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This week's edition of Critical Reception examines online reaction to Konami's Metal Gear Solid: Portable Ops, the PSP's first traditional Metal Gear title, and a title that's been receiving positive feedback from the online press.

Danny Cowan

December 6, 2006

4 Min Read

This week's edition of the regular Critical Reception column examines online reaction to Konami's Metal Gear Solid: Portable Ops, the PSP's first traditional Metal Gear title. Konami's Metal Gear series has enjoyed nearly 20 years of success across several major consoles. The series' recent PSP entries, however, have been far from what fans have expected. Though the Metal Gear name is most often associated with the stealth action subgenre, the PSP has so far only received a Metal Gear-related digital comic title and the Metal Gear Ac!d series, which places gameplay emphasis on turn-based strategy. Metal Gear Solid: Portable Ops, on the other hand, offers a more traditional take on the Metal Gear series. Featuring stealth-based action reminiscent of previous Metal Gear Solid titles for the PlayStation and PS2, Portable Ops serves as a direct sequel to 2004's Metal Gear Solid 3: Sneak Eater, and promises appropriate complexity in gameplay and narrative. Though fans have expressed concern as to whether such complexities could translate well to a portable system, Portable Ops has thus far earned high marks from the gaming press. As of this writing, the title currently pulls in an average review score ratio of 86% at Gamerankings.com. 1UP's Thierry Nguyen scores Portable Ops at a 9.5 out of 10, the highest score recorded for the title thus far. "For all of you Metal Gear Solid fans who were shocked that the last two Metal Gear titles for the PSP were turn-based strategy games," he begins, "here's Metal Gear Solid: Portable Ops, an actual third-person action title that's closer to what you wanted -- and a whole lot more." Nguyen predicts that many Metal Gear fans may be surprised at the effectiveness of the gameplay's new focus on enemy recruitment. "This one gameplay mechanic introduces a host of changes that makes MGS: PO feel like a mix of 'tactical espionage action' (what people expect from an MGS title) and strategy (what people actually got with Metal Gear Acid)," Nguyen reports. With regards to how well Metal Gear Solid's controls mesh with the PSP's button layout, Nguyen remarks: "Most of the time, the control scheme works. Sure, it takes some getting used to (...), and it still has some faults (...), but it's a lot better than expected." "All this translates into a game that essentially pushes the PSP in all of its features: graphics, portability, Internet, extra hardware doohickeys, and multiplayer," Nguyen concludes. "Sure, it might have hiccups (occasional ghosting, quirky A.I., the one analog nub), but Metal Gear Solid: Portable Ops is not only a fine MGS title -- it's also a damn good showcase for the PSP." "DFS" at GamePro agrees that Portable Ops' straying from its source material works out to its advantage. "[Portable Ops] succeeds because it boldly strays away from the familiar path that was forged by its big console brethren," he says in his 4-out-of-5 review. "It's a risky strategy that ultimately pays off, and it is proof that being the black sheep of the family isn't such a bad thing after all." "DFS" notes that a number of smaller changes to Metal Gear Solid's gameplay also prove to be helpful, mostly in regards to the in-game camera. "Portable Ops uses a behind-the-back viewpoint with manual camera controls, much like Splinter Cell," he explains. "Combined with some traditional Metal Gear moves, like flattening against walls to peer around corners, it makes for a big improvement on the old top-down camera." A few drawbacks relating to combat controls and difficulties with multiplayer games are also outlined, but regardless, "DFS" feels that, "there's enough new stuff here that hardcore fans and the casually curious alike should take a look." Games Radar's Mikel Reparaz also feels that Metal Gear Solid: Portable Ops has a lot to offer, even if it might not live up to the fanbase's lofty expectations. Rating the game at 9 out of 10, Reparaz writes: "Portable Ops feels like what you'd get if you took the Metal Gear Online game from MGS3: Subsistence, simplified it for the PSP and then built a single-player adventure around it. The game is mission-based and nonlinear, the missions themselves are short and to the point, the camera is fully controllable and the action is less complicated and faster-paced." "Oh, and there's a huge emphasis on multiplayer deathmatches," he adds. This stands in stark contrast to most other titles in the Metal Gear series, which are chiefly single-player experiences. "That might sound a little disappointing to series fans," Reparaz admits, "but rest assured that Portable Ops is anything but shallow. It delivers all the story, character development and tense action fans have come to expect from Metal Gear. And as an experience tailored to the PSP, it works beautifully, packing in more features than perhaps any other handheld game to date." It can be argued that the many gameplay changes present in Metal Gear Solid: Portable Ops are inevitable, due to the need to accommodate the limitations of a portable system. It's fortunate, then, that Portable Ops is able to so effectively duplicate the feel of a console Metal Gear Solid title, even after these required modifications. Critics seem to think that the game loses little in the transition from console to portable. Hopefully, Metal Gear fanatics will agree.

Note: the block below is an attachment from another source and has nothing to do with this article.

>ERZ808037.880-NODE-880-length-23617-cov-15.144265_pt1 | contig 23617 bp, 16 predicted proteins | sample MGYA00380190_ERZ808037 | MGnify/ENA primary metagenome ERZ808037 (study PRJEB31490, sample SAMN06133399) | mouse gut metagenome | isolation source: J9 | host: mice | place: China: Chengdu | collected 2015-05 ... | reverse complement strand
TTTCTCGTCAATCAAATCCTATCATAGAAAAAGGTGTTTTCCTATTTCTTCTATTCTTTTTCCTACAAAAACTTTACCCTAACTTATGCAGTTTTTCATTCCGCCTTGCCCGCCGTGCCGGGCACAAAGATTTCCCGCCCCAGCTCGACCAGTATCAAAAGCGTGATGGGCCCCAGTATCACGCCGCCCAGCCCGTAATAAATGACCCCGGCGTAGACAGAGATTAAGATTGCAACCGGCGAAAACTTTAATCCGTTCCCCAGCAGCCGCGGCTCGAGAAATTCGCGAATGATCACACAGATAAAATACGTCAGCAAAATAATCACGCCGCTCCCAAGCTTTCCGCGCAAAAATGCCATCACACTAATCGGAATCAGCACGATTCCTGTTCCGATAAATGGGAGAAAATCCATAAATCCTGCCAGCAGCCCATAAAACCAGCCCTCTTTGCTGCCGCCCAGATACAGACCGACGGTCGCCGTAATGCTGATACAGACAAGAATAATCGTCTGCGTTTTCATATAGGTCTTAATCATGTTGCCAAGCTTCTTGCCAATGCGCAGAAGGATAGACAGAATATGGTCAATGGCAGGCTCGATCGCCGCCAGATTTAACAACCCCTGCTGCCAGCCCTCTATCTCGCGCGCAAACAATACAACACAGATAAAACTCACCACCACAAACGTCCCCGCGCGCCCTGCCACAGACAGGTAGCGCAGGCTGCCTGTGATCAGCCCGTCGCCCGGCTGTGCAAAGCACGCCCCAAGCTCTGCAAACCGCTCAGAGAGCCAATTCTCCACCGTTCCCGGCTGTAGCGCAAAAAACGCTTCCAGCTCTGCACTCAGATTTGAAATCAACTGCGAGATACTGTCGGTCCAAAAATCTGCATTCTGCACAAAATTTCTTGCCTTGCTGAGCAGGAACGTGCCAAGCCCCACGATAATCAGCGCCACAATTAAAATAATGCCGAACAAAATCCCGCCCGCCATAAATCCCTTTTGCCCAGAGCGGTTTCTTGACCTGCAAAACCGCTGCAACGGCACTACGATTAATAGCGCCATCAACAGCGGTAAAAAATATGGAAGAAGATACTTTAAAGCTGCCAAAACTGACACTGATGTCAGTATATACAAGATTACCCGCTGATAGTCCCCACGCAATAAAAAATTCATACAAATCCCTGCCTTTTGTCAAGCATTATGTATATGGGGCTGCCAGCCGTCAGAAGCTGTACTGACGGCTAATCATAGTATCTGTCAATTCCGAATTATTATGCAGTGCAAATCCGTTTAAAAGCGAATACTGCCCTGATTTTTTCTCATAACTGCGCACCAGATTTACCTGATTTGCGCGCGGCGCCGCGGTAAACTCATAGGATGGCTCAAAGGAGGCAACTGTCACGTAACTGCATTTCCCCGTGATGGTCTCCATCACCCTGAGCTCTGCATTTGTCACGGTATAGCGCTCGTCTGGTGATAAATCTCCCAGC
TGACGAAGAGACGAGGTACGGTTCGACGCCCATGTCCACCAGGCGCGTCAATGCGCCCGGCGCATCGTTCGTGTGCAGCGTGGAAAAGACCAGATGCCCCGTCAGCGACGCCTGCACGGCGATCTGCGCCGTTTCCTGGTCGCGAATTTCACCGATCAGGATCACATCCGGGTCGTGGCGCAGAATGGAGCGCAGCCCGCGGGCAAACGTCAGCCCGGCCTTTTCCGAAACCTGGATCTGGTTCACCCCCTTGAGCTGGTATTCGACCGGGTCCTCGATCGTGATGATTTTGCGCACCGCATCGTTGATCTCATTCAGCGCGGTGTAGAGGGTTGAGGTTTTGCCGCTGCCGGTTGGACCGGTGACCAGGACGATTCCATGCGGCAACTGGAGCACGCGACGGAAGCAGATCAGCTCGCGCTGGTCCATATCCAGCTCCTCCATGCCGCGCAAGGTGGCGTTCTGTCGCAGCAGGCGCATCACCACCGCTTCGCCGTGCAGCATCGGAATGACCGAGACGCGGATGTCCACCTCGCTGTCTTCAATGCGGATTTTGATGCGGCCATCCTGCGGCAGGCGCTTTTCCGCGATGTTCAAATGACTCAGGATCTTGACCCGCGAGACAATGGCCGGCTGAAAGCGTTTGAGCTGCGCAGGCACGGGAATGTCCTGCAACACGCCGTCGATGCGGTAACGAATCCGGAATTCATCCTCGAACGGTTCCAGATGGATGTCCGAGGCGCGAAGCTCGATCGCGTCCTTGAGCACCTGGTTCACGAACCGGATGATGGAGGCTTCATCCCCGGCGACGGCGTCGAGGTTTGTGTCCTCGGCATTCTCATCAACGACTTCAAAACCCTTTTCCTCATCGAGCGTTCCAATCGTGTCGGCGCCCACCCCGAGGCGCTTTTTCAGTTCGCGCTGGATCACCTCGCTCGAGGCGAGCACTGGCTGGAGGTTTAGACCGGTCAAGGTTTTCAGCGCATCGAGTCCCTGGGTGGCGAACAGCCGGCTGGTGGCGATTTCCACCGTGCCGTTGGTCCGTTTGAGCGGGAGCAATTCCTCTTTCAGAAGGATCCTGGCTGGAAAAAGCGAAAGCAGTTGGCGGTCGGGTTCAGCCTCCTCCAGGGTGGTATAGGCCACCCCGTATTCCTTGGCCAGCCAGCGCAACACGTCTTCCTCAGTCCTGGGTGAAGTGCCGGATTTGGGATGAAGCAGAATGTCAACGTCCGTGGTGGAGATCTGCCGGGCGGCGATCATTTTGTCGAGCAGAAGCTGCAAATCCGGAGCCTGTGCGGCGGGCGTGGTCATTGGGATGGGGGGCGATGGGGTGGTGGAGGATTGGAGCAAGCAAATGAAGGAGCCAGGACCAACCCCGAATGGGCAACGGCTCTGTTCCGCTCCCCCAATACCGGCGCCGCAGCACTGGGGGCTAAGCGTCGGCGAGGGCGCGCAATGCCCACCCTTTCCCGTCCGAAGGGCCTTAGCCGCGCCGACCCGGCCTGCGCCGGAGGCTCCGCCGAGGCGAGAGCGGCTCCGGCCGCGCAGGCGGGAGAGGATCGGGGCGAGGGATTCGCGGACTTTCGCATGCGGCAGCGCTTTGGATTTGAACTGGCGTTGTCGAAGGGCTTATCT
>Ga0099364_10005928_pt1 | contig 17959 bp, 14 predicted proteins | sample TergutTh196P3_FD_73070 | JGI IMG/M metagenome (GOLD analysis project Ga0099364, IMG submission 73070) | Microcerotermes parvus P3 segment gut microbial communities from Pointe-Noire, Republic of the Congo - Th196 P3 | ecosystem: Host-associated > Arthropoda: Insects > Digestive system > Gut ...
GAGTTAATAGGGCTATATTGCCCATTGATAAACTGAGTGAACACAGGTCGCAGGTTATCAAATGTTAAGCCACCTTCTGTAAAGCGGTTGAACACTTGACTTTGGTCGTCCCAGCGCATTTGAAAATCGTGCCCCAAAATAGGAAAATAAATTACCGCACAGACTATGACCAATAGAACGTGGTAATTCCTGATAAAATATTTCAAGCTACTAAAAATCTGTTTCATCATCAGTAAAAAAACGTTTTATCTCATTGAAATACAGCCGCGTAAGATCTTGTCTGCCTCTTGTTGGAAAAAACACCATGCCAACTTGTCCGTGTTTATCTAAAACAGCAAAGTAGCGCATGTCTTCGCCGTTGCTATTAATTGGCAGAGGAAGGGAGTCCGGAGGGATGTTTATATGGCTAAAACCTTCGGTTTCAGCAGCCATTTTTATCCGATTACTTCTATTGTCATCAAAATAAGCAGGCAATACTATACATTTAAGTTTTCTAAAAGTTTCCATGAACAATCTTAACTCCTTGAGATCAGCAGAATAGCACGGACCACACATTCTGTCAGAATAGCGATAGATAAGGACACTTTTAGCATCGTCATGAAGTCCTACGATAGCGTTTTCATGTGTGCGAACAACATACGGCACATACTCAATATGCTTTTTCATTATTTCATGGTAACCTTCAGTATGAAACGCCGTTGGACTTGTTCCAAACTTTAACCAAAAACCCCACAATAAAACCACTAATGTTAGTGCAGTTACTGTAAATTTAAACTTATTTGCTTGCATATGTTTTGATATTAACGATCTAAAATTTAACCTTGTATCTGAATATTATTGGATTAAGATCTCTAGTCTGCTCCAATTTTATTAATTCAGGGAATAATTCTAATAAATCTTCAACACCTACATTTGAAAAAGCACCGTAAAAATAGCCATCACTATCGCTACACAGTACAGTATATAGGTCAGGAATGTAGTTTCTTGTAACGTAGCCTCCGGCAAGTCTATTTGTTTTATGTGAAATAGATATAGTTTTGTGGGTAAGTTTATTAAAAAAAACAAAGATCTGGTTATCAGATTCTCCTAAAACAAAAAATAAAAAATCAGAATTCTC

About the Author(s)

Danny Cowan


Danny Cowan is a freelance writer, editor, and columnist for Gamasutra and its subsites. Previously, he has written reviews and feature articles for gaming publications including 1UP.com, GamePro, and Hardcore Gamer Magazine.

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